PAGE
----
Wednesday, January 23, 2013

3 WOW Wednesday: Celia Rees on Updating Old Ideas to Create Something New

Today's WOW guest is the Celia Rees, the author of many books for young readers including the bestseller Witch Child. She has been shortlisted for both the Guardian and the Whitbread children's fiction awards and her novels have been translated into over twenty languages. Celia lives in Leamington Spa, England. You can find more about her on her website.



Updating Old Ideas to Create Something New

by Celia Rees



The question people ask me most often is: where do your ideas come from? Ideas can come from anywhere: books, pictures, places, newspapers, conversations. Every book begins with an idea and ideas that turn into books are rare and precious. I can remember quite clearly when those ideas came, even down to where I was and time of day. The idea for This Is Not Forgiveness came from a film: Francois Truffaut’s Jules et Jim. I’d always loved the film, the story of two boys and a girl. The boys are old friends and they both fall in love with Kate, an extraordinary girl, played by the captivating Jean Moreau. She is unconventional, a free spirit who won’t be owned by either of them. While I was watching, I suddenly thought, ‘You could update this. Make it now.’

I could see two boys, friends since infancy, been through school together, now in the 6th Form College. A girl comes into their lives. She is like no-one they’ve ever met and they both fall in love with her. What will happen? What will it do to their friendship? What will it do to them?

That’s how it started, but books don’t always go like you want them to. The boys as friends didn’t work, so I decided to make them brothers. One younger, one older, both involved with the same girl but the younger one doesn’t know.

The younger guy, Jamie, would be the main narrator. I knew about him straight away, but I had to find out more about the older brother. Who is he? What does he do? At the time I was thinking about him, British troops were being deployed to Afghanistan, sustaining casualties. On the news, people were lining the streets of Wootton Bassett, a small town in Oxfordshire next to the air base where the coffins arrive. I decided to make the brother, Rob, a career soldier. He joined at sixteen and is now in his early twenties. He’s back home after being badly injured and has left the Army. His physical wounds have healed but he is finding it difficult to fit back into civilian life.

Then there was the girl. Who was she? How could I make her different? I decided to give her an interest in radical politics. Anti war. Anti everything. At the time, that seemed a bit ‘out there’. Young people interested in radical politics? Very ’Sixties. Then, suddenly students were marching through London, smashing windows, fighting with police, hanging from the Cenotaph, throwing bins at the heir to the throne’s car. The Occupy Movement had started. The Arab Spring was kicking off. I found myself writing and re-writing as events unfolded.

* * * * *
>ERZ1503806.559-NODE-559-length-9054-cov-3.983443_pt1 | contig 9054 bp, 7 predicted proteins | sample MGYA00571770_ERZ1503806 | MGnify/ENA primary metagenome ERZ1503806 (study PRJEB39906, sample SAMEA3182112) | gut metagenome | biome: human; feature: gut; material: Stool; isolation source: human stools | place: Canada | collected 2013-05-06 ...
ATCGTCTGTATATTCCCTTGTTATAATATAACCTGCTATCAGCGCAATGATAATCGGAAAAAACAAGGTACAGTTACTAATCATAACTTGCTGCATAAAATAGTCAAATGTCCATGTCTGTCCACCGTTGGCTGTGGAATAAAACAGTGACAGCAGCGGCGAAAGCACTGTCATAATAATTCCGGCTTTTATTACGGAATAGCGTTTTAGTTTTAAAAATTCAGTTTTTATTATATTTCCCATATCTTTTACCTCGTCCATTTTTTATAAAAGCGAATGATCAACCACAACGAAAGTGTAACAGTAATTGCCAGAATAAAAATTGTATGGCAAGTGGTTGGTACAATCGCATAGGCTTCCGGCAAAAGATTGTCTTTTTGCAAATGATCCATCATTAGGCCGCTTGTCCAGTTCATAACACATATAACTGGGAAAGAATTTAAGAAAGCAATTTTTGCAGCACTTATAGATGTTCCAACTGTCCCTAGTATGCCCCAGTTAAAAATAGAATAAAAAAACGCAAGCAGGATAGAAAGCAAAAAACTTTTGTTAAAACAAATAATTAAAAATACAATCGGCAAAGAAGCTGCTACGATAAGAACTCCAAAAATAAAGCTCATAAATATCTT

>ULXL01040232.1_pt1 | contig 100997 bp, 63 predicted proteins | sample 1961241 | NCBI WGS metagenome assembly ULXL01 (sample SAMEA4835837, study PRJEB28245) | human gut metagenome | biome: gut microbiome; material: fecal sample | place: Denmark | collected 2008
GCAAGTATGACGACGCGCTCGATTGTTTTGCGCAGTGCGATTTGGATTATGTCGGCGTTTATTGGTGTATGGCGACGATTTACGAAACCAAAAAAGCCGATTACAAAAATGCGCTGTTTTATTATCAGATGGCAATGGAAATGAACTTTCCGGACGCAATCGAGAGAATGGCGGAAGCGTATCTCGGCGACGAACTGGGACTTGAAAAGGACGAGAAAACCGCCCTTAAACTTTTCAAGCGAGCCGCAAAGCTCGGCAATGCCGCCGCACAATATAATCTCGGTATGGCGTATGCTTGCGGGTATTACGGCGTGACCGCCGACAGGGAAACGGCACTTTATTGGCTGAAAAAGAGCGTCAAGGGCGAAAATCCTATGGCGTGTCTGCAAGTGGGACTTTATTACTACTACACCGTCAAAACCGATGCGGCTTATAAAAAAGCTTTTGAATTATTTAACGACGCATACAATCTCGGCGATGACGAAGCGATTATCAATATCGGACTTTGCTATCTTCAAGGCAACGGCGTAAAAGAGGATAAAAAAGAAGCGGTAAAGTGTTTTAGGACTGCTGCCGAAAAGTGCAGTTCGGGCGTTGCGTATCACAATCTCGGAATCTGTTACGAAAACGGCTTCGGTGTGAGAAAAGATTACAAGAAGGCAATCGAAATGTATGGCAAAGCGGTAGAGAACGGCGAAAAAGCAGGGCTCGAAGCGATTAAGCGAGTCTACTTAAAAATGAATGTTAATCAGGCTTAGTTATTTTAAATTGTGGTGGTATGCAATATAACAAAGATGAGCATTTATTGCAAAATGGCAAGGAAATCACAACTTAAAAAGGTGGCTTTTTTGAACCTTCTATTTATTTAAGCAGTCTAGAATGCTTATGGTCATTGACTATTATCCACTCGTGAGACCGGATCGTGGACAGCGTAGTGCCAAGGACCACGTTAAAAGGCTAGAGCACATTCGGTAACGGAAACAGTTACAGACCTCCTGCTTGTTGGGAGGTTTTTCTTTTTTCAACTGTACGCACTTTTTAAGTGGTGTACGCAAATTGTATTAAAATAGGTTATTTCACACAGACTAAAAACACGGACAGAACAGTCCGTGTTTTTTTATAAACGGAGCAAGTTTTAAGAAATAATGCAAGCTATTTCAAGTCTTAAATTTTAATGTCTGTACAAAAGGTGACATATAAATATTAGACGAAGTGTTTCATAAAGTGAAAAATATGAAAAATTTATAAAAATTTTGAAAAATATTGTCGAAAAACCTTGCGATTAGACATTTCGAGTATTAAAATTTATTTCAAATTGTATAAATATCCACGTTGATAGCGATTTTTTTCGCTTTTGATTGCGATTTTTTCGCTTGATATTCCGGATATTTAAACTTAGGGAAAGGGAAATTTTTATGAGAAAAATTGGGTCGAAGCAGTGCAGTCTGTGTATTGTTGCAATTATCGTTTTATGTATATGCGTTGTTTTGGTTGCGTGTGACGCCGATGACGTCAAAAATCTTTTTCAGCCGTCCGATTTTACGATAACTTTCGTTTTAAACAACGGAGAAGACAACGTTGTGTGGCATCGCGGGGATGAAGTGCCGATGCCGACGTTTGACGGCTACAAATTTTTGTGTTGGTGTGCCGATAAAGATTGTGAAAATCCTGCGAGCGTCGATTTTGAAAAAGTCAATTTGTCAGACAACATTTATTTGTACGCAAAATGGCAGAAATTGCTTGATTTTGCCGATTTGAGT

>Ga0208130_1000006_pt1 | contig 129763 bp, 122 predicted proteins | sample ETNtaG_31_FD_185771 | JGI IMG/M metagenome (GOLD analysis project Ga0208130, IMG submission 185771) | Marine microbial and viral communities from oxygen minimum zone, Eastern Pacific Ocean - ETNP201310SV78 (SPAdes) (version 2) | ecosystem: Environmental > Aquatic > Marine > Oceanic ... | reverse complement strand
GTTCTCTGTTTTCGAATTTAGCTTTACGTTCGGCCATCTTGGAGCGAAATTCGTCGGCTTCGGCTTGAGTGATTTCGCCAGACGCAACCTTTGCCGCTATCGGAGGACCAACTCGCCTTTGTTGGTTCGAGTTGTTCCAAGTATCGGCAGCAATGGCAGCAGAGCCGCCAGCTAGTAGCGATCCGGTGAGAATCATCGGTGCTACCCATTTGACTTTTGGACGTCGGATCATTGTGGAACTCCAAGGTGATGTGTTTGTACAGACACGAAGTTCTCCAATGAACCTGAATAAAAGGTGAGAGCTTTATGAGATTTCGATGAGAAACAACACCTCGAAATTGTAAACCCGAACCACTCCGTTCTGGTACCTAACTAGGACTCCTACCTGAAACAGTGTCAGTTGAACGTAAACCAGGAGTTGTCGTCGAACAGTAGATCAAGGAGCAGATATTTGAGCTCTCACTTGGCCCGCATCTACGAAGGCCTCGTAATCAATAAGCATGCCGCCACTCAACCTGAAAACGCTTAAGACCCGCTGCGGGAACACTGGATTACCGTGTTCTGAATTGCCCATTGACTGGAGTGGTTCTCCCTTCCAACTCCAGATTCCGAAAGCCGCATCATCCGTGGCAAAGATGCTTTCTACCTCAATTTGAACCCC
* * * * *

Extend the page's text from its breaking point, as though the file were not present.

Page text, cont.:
All books require a certain amount of research into characters, their potential lives, place and setting. I always like to set my books in real places. I visit locations, make notes, take photographs, then change and twist what I find into what I want them to be like in the book. For the characters, I think about what their lives would be like, what interests them, makes them tick. I have to make sure I know enough about them to make them real. Rob is a soldier, a sniper, who has been wounded in Afghanistan, so I had to find out about the Army, life on active duty, sniping, weaponry, Combat Related Post Traumatic Stress Disorder, and so on. I had to discover Caro’s obsessions and how they linked with Rob’s bitter isolation. I had to follow the two of them into some very dark places. Then the trick is to make it all work together into a coherent story that grips and convinces. I hope I managed to do that with This is Not Forgiveness.




3 comments:

  1. It's always wonderful getting a chance to see and read about the inspiration behind great stories. :-)

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  2. So interesting! I love hearing about the birth of stories! I love the title of this one and the complexity of the characters sounds wonderful. Thanks for the tip and the info :)

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  3. I love books that required research.

    I'm impressed with the extent you go to, Celia, to research the settings. :)

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